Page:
The Townhouses are remodeled historic row houses located near the center of campus. Six students reside in each house in single rooms on three floors. Each house is coed (men and women share a house) and offers a full kitchen, living room, parlor, backyard area, and basement. Each room is provided with the standard campus furniture (bed, armoire, dressers, desk, chair, and bookshelf).  Preference for this housing option, which accommodates 120 upperclass and graduate students, is given to junior- level students and above.

Vincent A. Stabile Hall

Vincent A. Stabile Hall opened in fall 1999. Named for the donor, a graduate of the former Engineering School, Stabile Hall was designed for new students. It houses 225 first-year students in four-person suites. Each suite consists of two double rooms and its own bath. Suites are single-sex, but floors are coed. With few exceptions, the room dimensions, not including the small entry foyer, are 12 x 12 feet. Students are responsible for the healthy upkeep of the common bathroom area. There are kitchenettes located on each floor. The award-winning design of the building boasts a large common lounge. Smaller work and lounge spaces on each floor contribute to a vital living and working environment. All rooms are air conditioned. Stabile Hall is not open during the summer months except to house special conference groups.

Willoughby Residence Hall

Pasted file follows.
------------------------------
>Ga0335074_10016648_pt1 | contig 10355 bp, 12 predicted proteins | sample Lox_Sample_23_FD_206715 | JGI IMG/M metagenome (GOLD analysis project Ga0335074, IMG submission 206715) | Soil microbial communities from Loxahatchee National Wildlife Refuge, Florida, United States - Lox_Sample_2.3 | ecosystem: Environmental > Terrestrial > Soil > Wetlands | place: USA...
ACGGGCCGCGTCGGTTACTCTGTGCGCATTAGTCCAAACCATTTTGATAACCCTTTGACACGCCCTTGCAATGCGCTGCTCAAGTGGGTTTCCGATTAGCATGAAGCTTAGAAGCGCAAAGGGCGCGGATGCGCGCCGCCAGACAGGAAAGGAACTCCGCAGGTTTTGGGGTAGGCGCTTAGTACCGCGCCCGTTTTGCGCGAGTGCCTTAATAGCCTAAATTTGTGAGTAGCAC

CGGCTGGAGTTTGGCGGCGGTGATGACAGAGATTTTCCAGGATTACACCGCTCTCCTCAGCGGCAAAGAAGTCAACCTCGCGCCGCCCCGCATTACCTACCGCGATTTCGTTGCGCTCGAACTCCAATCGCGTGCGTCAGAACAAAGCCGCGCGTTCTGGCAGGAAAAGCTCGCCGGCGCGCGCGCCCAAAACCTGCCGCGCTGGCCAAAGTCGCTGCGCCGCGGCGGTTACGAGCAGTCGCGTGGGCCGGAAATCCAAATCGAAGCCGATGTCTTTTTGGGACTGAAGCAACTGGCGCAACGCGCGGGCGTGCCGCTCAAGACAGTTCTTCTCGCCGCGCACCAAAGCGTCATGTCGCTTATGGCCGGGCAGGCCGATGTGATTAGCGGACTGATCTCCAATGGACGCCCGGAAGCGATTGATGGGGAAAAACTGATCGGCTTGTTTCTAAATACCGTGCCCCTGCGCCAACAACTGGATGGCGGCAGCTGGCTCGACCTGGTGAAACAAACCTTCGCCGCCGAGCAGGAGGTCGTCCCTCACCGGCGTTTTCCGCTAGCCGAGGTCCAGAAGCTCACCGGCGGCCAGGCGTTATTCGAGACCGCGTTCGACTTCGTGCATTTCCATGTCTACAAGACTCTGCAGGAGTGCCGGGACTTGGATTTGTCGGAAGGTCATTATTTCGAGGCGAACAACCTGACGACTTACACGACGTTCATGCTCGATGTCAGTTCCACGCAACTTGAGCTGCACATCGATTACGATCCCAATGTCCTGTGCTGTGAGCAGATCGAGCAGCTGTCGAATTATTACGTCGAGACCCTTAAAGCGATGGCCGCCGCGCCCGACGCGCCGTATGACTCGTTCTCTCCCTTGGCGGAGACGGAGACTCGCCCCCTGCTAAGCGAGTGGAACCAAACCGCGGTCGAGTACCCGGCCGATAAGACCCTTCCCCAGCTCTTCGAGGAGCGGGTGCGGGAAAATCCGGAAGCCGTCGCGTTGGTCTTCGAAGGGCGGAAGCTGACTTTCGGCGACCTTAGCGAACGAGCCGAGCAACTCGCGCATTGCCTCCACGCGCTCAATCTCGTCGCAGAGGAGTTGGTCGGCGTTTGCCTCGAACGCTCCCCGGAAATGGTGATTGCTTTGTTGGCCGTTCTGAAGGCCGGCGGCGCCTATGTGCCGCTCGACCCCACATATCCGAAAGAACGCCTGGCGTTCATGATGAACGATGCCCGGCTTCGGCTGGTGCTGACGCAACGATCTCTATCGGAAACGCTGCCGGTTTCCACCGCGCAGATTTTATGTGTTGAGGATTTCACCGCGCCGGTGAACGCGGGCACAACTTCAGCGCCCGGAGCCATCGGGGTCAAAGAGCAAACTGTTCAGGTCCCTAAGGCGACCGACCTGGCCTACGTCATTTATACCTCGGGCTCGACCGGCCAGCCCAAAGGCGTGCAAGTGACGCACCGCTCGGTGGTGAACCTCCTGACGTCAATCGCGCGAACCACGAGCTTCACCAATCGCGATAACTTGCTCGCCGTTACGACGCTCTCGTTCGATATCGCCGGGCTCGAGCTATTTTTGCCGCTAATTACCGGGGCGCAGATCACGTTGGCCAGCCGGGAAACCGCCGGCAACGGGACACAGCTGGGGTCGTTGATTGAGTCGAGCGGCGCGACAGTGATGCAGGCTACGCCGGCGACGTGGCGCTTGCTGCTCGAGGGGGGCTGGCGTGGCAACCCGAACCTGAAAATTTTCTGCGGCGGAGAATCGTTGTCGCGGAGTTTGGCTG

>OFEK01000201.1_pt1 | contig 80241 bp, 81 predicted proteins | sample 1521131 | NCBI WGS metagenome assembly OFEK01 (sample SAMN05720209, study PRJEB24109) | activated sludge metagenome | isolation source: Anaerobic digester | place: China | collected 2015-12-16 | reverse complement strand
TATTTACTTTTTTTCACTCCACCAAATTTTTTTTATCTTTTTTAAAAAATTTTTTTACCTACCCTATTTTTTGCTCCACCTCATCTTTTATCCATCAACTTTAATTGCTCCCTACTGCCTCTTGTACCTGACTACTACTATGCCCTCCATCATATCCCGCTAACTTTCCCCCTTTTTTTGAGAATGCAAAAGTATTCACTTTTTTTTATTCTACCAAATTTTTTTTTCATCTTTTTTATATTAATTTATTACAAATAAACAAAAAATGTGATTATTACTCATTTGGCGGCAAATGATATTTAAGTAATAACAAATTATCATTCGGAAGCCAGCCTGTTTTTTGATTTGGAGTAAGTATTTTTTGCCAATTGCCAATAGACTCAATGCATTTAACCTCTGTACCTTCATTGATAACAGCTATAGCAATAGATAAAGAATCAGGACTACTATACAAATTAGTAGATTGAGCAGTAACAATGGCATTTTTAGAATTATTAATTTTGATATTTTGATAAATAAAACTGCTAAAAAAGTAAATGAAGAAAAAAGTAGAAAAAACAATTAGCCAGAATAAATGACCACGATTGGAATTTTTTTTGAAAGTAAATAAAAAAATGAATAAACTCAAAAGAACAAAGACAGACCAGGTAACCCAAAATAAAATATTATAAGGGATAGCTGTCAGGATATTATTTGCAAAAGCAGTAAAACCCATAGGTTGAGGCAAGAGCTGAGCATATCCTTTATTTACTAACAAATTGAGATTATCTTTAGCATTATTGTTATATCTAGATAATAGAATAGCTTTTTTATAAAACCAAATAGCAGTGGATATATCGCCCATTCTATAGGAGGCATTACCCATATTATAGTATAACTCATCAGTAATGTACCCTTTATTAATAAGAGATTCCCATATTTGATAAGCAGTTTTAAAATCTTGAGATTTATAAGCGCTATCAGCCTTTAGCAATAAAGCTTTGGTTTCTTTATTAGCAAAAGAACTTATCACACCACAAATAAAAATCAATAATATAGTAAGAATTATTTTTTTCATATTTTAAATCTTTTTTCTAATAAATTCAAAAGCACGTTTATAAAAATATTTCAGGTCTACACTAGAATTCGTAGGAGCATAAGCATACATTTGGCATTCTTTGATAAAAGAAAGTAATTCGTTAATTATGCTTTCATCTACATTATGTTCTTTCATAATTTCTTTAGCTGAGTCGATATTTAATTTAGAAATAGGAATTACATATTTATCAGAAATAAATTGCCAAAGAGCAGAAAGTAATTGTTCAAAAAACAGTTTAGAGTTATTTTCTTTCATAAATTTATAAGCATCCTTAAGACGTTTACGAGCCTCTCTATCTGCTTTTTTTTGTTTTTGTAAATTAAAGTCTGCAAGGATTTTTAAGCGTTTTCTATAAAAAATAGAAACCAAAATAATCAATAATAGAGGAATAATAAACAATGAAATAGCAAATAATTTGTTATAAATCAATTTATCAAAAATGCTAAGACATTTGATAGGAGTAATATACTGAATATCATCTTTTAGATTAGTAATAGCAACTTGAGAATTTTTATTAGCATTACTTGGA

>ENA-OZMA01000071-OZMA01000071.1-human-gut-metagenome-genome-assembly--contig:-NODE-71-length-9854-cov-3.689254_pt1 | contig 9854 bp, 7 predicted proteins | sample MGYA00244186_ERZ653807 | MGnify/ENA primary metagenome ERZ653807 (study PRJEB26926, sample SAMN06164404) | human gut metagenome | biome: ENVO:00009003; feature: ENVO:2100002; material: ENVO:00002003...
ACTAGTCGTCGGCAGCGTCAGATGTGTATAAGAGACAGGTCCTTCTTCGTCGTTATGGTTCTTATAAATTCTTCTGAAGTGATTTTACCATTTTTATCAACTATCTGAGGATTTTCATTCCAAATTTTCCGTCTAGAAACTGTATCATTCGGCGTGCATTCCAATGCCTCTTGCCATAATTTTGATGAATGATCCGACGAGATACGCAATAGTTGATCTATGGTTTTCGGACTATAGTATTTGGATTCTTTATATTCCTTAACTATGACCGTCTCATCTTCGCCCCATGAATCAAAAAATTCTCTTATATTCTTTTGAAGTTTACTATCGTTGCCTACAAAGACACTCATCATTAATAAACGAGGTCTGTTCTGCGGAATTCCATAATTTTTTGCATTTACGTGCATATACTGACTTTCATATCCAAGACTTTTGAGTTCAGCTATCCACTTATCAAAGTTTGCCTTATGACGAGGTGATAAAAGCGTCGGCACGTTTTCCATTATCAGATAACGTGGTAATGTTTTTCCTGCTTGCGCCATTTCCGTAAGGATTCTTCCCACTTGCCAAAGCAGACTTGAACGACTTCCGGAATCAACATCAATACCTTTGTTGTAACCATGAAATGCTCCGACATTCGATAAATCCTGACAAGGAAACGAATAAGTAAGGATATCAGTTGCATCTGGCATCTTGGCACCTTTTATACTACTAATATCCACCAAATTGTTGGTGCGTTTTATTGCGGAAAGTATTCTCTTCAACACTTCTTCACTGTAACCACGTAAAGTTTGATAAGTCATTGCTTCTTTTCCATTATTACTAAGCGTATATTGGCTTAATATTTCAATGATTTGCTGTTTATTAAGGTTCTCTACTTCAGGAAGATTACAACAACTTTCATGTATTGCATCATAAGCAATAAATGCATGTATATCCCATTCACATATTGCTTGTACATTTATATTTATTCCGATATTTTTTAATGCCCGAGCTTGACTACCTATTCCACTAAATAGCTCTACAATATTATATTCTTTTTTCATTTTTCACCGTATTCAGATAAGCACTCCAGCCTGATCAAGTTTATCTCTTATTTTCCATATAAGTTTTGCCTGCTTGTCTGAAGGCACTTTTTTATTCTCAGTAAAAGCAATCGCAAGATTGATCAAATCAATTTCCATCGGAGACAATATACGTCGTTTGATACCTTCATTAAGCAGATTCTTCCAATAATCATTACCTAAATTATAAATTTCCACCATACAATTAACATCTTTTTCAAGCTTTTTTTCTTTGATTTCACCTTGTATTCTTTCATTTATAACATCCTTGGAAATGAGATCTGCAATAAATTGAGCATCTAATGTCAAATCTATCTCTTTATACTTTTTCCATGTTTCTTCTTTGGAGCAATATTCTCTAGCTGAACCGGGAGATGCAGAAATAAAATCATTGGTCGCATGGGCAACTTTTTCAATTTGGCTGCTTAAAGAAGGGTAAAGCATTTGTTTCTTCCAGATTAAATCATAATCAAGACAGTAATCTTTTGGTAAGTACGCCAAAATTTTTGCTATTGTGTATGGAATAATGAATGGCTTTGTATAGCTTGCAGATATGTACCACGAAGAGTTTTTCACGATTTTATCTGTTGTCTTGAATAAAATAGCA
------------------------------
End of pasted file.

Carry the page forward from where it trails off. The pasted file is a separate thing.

Willoughby Residence Hall is a former 17-story apartment co-op and is the largest residence hall. It accommodates about 900 upperclass and graduate students. The building houses offices (Residential Life and Housing, and Health Services) as well as a student workroom, TV lounge, convenience store, laundry facilities, and other com­mon student lounge areas. Suites are single-sex, but floors are coed. Rooms vary in size from 9 x 12 feet to 15 x 18 feet. In addition to the standard furniture, all suites have a kitchen table, stove, and refrigerator. Each resident is provided with a bookcase. All students assigned to double, triple, and single spaces will share kitchen and bathroom facilities with other residents of the suite. The converted apartments consist of at least one double or triple that occ­upies the former living room space of the apartment and at least one private single room that occupies the former bedroom space of the apartment. The number of students residing in a given suite usually ranges from three to six students (depending upon the size of the con­verted apartment—one-bedroom, two-bedroom, or three-bedroom). Willoughby Residence Hall remains open all year. However, residents on certain floors might have to relocate to different floors during the summer months for the purpose of mainten­ance and upkeep.